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Changing oxygen levels

Changing oxygen levels
In densely vegetated waters there is a daily cycle of oxygen concentration that can affect both fish behaviour and feeding.
Plants are known as primary producers, and they grow using a process called photosynthesis whereby energy from the sun is used to generate food.
Oxygen is a by-product of photosynthesis, so on bright, sunny days when plants are photosynthesising actively, oxygen concentrations rise steadily throughout the day, and are often close to saturation by mid-afternoon.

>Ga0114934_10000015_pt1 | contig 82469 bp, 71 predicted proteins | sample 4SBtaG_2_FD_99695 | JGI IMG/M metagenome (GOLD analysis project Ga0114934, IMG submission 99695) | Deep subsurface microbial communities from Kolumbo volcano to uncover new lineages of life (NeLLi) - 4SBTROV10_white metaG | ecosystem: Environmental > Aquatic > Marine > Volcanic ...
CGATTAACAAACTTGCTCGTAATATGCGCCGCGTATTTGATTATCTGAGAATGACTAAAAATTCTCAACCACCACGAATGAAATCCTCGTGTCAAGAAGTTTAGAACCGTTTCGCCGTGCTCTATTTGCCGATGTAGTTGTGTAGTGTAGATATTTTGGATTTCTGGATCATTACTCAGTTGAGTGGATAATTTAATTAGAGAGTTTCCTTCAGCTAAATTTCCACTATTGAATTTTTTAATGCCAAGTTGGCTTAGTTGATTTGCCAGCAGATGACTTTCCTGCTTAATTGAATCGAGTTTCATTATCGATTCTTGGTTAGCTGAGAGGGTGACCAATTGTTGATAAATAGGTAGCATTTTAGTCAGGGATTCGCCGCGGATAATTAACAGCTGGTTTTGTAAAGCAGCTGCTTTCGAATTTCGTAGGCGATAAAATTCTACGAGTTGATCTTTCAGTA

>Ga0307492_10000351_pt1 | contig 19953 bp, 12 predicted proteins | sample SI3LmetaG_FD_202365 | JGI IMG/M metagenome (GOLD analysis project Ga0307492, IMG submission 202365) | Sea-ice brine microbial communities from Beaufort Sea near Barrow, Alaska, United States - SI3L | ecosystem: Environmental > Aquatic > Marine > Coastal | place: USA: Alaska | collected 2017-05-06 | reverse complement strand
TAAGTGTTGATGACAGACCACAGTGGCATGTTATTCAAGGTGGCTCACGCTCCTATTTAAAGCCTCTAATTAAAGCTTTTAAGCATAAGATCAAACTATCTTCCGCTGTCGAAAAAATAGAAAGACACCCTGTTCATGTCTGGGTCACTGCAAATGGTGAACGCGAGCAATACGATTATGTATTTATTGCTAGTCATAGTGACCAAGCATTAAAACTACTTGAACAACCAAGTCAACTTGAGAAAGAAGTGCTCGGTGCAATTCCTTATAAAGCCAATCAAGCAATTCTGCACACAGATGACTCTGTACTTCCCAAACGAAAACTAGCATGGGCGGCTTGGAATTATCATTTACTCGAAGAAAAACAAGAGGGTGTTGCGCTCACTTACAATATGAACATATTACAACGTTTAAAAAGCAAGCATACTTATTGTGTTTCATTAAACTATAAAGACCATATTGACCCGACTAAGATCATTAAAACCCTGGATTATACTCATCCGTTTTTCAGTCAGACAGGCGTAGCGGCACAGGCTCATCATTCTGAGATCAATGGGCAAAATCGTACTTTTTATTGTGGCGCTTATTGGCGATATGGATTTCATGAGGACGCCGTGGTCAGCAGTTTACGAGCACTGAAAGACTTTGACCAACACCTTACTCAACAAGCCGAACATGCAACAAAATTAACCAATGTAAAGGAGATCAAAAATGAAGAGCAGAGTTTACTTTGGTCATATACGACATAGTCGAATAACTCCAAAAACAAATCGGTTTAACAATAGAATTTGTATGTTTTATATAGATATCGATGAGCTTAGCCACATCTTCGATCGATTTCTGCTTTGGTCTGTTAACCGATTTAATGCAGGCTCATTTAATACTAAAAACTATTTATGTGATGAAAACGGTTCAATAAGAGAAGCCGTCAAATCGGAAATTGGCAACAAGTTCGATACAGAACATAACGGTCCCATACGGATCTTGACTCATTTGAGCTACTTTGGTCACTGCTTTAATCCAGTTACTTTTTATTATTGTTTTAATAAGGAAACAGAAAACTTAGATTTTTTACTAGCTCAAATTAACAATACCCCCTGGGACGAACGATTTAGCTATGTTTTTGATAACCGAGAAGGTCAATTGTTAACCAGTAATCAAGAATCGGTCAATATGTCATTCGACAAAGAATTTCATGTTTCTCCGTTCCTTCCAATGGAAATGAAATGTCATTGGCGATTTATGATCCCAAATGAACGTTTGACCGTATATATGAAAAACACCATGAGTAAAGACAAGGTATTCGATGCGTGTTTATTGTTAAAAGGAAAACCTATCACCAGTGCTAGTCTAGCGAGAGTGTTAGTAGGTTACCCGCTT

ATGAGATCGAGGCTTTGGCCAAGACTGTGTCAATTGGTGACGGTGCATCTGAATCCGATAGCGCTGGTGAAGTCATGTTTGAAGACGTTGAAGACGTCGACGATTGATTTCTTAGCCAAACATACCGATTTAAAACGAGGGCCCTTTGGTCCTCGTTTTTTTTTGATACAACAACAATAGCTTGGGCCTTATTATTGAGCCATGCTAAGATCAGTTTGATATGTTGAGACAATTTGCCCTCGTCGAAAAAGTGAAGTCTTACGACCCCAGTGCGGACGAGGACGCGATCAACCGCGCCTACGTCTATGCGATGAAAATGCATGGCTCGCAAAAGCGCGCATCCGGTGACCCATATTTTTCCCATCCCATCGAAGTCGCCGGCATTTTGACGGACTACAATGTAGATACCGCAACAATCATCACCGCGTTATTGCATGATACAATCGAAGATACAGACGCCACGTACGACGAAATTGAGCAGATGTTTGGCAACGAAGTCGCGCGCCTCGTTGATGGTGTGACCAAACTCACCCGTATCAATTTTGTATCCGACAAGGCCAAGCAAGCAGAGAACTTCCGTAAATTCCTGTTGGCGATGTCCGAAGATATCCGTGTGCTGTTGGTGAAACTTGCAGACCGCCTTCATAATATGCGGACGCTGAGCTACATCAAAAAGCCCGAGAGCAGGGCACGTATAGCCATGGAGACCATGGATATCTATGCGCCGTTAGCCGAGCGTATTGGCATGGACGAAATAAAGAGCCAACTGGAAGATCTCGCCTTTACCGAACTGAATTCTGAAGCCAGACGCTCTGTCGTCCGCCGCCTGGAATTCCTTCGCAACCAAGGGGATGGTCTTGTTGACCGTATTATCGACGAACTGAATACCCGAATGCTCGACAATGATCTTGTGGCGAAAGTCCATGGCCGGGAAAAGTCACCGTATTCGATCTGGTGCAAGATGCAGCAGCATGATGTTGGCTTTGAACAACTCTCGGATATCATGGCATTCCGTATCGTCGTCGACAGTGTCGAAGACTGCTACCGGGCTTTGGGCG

At night it is a different story. Photosynthesis stops, and so does the release of oxygen into the water. Plants, along with fish and millions of micro-organisms, use up oxygen during respiration, meaning that the oxygen saturation in the water falls through the night, reaching a minimum just after dawn.
Fish are used to this daily fluctuation in oxygen concentration, and sometimes change their behaviour as a result. In affected waters, fish are often found close to the surface overnight and at dawn, but they don’t always feed strongly. If you have ever had one of those frustrating nights when there seemed to be lots of activity but no takes, only for the bites to start as the activity seemed to be subsiding, fluctuating oxygen concentrations were probably the cause.